While the Whistleblower Law does create a significant carve-out to the at-will employment doctrine, the whistleblower protections afforded do not protect every gripe, objection, or criticism of a dissatisfied employee. Specifically, the Law extends whistleblower protections to only those employees who report “waste” or “wrongdoing.” These terms are narrowly defined to require more than a report of inefficient business practices or violation of internal policies. Rather, the Whistleblower Law requires a report of conduct that is (1) specifically prohibited by a particular federal, state, or local law or regulation; (2) a substantial abuse of public funds or resources; or (3) a breach of professional ethics. Moreover, the employee must report the misconduct internally to a supervisor or externally to a government body or agency with appropriate enforcement or regulatory authority over the subject of the report; a report to a co-worker, the general public, or a member of the media is not protected.

The most significant limitation on an individual’s ability to challenge his termination under the Whistleblower Law is that the statute extends whistleblower protections to only those who are considered “employees” within the meaning of the statute. Unlike many states who extend whistleblower protection to both public and private employees, the Pennsylvania Whistleblower Law narrowly defines “employee” to be an individual performing work for wages for a “public body.” In simple terms, a “public body” is a state or local government agency or department, or any entity “funded in any amount by or through Commonwealth or political subdivision authority.”

What then qualifies as a “public body”? Clearly, state agencies, departments, and commissions; county, city, and township bodies; municipal corporations; and school districts are public bodies. But beyond that, the answer depends on whom you ask. 

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Public Sector Supervisors Can Be Personally Liable for Violations of the FMLA

A recent Third Circuit Court of Appeals decision has made clear that supervisors in public agencies may be subject to individual liability under the Family and Medical Leave Act (FMLA). The court previously has held that public employers, private employers, and supervisors in the private sector may be liable for FMLA violations. Now, for the first time, in Haybarger v. Lawrence County Adult Probation and Parole, the court has extended FMLA liability to supervisors in the public sector.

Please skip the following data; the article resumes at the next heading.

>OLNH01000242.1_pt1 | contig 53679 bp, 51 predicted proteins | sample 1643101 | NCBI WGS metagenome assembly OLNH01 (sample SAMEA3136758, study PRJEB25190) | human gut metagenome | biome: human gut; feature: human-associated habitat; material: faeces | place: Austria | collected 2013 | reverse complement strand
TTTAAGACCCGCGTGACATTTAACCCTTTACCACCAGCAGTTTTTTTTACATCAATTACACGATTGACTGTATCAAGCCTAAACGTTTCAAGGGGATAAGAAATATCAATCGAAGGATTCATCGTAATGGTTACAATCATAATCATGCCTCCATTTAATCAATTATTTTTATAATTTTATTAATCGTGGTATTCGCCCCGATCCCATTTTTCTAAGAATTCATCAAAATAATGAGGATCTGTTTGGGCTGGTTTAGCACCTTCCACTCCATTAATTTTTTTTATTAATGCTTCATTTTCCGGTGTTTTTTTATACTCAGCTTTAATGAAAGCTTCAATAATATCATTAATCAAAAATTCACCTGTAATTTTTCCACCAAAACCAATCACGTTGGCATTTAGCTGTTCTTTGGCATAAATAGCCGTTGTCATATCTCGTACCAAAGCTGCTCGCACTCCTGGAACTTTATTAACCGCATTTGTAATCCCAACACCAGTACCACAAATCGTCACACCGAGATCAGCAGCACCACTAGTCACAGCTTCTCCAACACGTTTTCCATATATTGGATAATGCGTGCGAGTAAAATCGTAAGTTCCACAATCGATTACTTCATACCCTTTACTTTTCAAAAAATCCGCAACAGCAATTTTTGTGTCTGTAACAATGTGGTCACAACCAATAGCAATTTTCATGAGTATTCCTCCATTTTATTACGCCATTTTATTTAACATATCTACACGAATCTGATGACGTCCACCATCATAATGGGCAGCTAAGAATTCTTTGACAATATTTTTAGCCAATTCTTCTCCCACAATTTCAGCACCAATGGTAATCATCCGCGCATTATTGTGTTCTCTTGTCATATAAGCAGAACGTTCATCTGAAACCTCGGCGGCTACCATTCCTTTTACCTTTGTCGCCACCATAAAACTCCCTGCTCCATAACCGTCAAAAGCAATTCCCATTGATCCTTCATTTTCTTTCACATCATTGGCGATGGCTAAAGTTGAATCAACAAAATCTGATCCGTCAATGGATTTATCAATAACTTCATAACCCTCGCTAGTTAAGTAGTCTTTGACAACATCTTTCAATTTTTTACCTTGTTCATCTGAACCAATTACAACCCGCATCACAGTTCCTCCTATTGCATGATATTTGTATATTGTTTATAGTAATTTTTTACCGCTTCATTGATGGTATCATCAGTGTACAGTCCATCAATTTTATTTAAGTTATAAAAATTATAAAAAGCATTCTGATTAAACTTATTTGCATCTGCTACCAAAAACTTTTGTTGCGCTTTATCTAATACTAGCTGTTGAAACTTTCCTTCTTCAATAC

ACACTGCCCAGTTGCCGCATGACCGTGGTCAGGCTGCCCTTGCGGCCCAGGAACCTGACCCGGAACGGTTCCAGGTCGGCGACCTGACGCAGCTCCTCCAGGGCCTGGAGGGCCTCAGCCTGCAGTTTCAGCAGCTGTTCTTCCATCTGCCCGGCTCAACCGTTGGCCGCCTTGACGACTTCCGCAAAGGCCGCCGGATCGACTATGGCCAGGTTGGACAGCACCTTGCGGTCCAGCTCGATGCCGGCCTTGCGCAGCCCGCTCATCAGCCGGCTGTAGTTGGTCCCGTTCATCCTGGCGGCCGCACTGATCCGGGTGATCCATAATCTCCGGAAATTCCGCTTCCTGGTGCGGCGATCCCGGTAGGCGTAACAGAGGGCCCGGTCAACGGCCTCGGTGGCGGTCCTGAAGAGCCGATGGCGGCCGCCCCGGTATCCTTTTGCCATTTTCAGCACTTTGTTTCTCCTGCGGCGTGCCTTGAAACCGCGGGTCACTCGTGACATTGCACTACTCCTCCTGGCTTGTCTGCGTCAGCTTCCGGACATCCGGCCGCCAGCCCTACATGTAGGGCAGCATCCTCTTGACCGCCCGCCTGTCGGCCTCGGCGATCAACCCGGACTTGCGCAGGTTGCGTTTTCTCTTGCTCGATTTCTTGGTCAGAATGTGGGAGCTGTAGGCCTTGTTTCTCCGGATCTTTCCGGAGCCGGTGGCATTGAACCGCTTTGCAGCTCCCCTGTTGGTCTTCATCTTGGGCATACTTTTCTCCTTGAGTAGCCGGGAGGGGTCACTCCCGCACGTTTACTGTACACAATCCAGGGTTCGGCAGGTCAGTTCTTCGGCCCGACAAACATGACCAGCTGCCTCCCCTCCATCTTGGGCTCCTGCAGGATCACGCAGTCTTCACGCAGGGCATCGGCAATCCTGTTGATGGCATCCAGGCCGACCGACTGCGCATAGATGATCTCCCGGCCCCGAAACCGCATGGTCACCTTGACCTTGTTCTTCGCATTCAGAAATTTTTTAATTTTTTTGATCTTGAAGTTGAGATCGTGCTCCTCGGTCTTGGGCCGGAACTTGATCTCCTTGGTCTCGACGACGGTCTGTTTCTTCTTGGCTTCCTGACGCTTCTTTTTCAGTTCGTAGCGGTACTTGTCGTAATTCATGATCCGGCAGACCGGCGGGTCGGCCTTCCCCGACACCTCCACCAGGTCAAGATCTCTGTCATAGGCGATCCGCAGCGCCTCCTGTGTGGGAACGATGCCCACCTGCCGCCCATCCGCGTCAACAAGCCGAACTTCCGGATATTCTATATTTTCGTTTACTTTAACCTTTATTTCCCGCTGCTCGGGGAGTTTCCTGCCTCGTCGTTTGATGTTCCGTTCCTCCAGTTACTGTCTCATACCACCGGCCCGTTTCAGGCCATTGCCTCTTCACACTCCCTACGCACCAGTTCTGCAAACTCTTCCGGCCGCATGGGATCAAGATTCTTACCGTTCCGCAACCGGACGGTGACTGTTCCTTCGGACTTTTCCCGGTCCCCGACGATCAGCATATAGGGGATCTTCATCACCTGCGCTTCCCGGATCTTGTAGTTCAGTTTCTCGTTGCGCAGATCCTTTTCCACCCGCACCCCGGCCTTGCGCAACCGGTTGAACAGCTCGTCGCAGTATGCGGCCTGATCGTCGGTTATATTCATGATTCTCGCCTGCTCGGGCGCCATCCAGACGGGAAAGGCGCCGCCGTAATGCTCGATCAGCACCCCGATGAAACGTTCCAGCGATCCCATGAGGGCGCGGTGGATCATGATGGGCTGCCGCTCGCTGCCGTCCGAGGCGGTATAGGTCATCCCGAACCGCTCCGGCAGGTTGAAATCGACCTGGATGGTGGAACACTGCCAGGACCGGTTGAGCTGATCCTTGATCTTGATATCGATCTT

The facts in Haybarger may seem eerily familiar to many of you. A public-sector employee took FMLA-covered absences for a number of different health issues. The supervisor, who served as the Director of the Probation and Parole Office, believed that the employee was under performing and that her attendance problems contributed to her poor performance. The supervisor wrote in the employee's performance evaluations that she needed to improve her overall health and cut down on the days that she missed due to illness (red flag!). The supervisor also formally disciplined the employee, placing her on probation for six months, which required weekly formal progress assessments and monthly meetings. While it is unclear who specifically made the ultimate decision to terminate the employee, she was terminated when her performance did not improve.

Not surprisingly, following her termination the employee brought suit raising a number of claims against the County, the Probation and Parole Office, and the supervisor. After many of the claims were dismissed, and a few were settled, all that remained for the court to decide was the FMLA claim against the supervisor. The supervisor argued that he was not liable under the FMLA.

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The State of State Unions: A Year in Review

This post was contributed by Tony D. Dick Esq., an Associate in McNees Wallace & Nurick LLC's Labor and Employment Practice Group in Columbus, Ohio.